Now that new freezing techniques have made frozen eggs more viable, doctors and patients are eager to work them, as they offer some time and cost advantages over fresh. However, because a donor egg cycle is so costly, is it not financially practical in most cases for a clinic to do a donor egg cycle on speculation. The costs for the procedures, drugs, and donor compensation are typically more than the selling price of the resulting eggs. So clinics have been working on some creative solutions, which they may enthusiastically pitch to their patients as well as to prospective donors. I would like to make both parties aware of the full implications and motivations of these strategies, so that they can make informed decisions.
DONOR EGG RECIPIENTS: your doctor may encourage you NOT to fertilize all the eggs retrieved from your donor, to avoid the supposed ethical conundrum of left over frozen embryos. I am dubious of this advice, as in my experience, recipients want as many good quality frozen embryos as possible, and would not want to compromise all that time, money, and effort by not fertilizing all their eggs. Any doctor who advises this does not have that state of your conscience in mind: he or she wants to buy any left over frozen eggs from you to sell to his other patients! Most egg donor recipients we work with would rather have frozen embryos than an extra few hundred dollars, although some may appreciate getting some money back. But please be aware: in this scenario, the clinic is having one set of recipients subsidize the stocking of the clinics frozen egg bank, for the clinics own profit and benefit.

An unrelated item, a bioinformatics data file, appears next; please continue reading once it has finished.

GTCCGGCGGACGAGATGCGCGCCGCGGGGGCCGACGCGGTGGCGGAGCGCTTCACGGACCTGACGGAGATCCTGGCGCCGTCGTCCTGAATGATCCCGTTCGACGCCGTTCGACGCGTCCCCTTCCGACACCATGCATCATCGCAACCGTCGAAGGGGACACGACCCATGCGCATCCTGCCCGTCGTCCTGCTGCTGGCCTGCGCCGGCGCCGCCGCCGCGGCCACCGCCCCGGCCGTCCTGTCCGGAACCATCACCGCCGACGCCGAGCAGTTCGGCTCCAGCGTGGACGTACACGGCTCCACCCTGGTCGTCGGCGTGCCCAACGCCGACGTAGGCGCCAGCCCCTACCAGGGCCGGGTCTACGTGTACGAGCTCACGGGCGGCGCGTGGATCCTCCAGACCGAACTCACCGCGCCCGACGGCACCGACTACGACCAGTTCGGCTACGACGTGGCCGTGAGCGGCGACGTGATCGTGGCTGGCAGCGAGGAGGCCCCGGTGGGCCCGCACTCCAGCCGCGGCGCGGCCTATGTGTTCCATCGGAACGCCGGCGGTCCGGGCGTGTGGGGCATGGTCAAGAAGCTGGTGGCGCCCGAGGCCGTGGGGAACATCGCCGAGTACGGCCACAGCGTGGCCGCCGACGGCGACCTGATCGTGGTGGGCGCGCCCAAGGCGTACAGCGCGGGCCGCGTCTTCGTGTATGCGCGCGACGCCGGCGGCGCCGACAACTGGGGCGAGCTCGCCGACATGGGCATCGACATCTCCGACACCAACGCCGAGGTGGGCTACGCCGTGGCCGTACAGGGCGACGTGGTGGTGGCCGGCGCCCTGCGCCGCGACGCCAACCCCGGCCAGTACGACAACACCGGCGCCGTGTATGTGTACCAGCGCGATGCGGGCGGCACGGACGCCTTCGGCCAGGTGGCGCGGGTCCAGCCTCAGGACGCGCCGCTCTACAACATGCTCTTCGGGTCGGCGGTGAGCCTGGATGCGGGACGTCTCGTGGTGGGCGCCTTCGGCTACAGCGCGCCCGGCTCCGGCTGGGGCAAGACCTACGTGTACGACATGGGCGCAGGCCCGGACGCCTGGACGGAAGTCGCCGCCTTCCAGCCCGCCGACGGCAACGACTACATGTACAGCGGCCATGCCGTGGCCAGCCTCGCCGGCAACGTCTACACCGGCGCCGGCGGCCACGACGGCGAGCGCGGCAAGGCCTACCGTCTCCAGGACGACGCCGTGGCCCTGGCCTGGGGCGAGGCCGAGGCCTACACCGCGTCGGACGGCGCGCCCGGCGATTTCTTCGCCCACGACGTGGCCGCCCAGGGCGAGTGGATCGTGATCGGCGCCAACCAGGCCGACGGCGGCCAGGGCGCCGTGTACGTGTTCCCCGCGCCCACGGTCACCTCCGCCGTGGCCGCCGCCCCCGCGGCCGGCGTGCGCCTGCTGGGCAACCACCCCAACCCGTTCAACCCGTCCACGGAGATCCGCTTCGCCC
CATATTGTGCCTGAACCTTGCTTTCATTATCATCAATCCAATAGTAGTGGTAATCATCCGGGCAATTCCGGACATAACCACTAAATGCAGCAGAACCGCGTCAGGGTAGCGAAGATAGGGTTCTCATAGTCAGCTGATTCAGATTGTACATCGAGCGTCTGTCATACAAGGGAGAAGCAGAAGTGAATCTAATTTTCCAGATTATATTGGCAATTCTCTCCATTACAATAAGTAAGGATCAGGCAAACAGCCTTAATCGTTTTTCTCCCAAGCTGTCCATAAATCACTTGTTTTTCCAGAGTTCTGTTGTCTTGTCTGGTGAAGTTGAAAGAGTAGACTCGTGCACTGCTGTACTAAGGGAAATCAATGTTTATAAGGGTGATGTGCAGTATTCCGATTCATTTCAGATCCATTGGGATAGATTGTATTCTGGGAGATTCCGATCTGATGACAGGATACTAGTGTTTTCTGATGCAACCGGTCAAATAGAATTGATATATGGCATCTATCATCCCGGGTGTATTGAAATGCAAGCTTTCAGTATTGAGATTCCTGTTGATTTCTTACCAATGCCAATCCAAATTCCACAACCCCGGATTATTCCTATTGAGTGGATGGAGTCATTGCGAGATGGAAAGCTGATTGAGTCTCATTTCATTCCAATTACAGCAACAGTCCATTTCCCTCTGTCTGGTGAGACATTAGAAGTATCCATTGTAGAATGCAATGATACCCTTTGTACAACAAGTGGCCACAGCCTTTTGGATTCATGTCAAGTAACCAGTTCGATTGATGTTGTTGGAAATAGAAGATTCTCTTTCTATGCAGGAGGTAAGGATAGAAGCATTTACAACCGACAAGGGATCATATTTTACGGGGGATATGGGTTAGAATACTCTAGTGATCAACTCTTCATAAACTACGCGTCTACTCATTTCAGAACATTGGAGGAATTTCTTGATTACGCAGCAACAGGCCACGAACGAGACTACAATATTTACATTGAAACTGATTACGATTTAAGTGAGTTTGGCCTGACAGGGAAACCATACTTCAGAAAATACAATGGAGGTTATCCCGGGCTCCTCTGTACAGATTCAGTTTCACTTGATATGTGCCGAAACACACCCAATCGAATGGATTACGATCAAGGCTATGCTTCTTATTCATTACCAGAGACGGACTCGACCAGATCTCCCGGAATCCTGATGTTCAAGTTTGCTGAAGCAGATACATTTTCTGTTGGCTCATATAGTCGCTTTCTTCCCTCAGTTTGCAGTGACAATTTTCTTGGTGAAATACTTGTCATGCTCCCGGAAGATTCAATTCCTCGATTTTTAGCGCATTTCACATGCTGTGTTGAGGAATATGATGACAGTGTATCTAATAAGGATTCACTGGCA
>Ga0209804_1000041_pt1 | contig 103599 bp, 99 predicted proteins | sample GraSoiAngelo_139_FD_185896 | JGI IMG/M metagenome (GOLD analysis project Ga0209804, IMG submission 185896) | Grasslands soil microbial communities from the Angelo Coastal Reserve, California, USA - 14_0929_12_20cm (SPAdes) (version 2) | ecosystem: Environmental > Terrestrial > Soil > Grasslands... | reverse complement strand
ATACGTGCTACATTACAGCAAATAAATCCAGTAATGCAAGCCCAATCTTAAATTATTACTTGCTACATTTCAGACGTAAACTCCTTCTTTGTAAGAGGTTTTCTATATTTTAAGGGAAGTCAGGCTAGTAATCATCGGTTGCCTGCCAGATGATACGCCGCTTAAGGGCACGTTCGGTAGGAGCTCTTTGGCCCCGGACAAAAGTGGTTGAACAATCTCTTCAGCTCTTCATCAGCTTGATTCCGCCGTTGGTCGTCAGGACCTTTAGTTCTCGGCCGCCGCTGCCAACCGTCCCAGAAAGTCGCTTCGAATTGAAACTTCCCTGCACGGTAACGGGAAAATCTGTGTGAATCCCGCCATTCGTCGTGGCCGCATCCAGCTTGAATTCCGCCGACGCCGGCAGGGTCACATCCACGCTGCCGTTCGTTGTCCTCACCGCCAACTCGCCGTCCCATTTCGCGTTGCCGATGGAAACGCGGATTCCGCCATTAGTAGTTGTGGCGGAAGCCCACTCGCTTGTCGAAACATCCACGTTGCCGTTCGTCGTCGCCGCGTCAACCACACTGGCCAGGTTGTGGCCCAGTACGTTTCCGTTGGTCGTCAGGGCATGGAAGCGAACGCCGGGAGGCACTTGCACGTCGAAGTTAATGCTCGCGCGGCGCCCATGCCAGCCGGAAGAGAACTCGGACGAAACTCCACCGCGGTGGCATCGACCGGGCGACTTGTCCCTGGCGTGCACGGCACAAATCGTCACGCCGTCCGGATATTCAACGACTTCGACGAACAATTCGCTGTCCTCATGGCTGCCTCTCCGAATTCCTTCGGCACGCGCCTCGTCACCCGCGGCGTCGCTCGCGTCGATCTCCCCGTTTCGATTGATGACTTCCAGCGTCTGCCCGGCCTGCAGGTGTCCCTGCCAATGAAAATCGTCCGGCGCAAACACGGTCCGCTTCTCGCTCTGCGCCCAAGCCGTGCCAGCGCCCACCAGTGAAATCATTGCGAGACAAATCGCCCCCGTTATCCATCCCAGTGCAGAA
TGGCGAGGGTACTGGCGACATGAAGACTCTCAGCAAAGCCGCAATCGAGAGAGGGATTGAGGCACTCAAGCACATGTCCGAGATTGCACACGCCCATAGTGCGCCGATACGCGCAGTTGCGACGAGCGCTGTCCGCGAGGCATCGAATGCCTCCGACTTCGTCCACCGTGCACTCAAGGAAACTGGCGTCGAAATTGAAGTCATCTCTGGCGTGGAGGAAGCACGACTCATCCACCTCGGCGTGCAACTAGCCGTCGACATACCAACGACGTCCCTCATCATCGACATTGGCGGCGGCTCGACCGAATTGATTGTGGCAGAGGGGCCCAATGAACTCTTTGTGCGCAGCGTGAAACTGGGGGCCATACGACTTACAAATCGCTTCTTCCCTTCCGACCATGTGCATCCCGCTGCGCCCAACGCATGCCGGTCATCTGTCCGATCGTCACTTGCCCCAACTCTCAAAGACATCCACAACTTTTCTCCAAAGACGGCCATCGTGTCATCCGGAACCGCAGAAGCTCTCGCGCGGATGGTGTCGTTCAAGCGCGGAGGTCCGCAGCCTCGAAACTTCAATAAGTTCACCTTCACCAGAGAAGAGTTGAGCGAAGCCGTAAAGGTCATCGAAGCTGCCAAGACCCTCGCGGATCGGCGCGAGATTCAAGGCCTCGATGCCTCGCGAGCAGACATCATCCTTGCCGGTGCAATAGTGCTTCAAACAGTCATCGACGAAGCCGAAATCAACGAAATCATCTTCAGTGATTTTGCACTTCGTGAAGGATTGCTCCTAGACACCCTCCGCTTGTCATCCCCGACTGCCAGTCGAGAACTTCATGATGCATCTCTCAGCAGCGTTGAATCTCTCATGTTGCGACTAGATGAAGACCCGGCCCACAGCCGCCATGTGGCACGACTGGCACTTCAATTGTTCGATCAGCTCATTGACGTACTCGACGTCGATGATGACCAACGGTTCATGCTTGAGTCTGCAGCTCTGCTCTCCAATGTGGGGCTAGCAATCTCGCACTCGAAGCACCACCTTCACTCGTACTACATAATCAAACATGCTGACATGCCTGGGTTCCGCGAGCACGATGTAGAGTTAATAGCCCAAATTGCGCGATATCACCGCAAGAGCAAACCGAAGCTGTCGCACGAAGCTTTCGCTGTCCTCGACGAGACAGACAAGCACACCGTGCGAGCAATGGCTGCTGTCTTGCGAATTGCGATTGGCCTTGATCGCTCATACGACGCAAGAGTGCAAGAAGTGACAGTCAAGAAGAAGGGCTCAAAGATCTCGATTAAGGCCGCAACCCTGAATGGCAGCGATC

EGG DONORS: I have been kicking around this idea for a while: having an egg donor keep a portion of her retrieved eggs in exchange for a reduced compensation. The stumbling block is, as always, financial: the donor needs to make a lot of viable eggs in order to have enough for both the donor and recipient. Therefore the only candidate for this is a repeat donor with a history of making a high number of mature, fertilizable eggs. This cuts the number of candidates to a small percentage; plus, this candidate has to be willing to take a smaller compensation on the gamble that she will need these eggs in the future. And there is no guarantee that these eggs will survive the thaw and produce healthy babies: frozen eggs are not the safety net they are sometimes pitched to be.
Another consideration for egg donors concerns the same issue described above for recipients: by donating to a clinic or through an agency, most donors think they are helping an infertile couple get pregnant. But the clinic may fertilize just a few of the eggs for that couple, and freeze the rest to sell to others (and not just other patients at that clinic, but perhaps other egg banks and resellers anywhere). The American Society for Reproductive Medicine (ASRM) places a supposed ethical limit on the amount of financial compensation a donor can receive for her donation, but no such limit exists for doctors. Some donors may not mind not knowing the destination of their eggs once they are donated, but if this is a concern for a potential donor, the egg donor contract should delineate the proper use of the eggs with as much specificity as possible.
EGG DONOR RECIPIENTS AND EGG DONORS: Frozen eggs can make fertility treatment affordable and easier for some recipients, but it is important to be aware of the financial pressures that shape clinical practice. The fact remains at this point that fresh eggs have better success rates.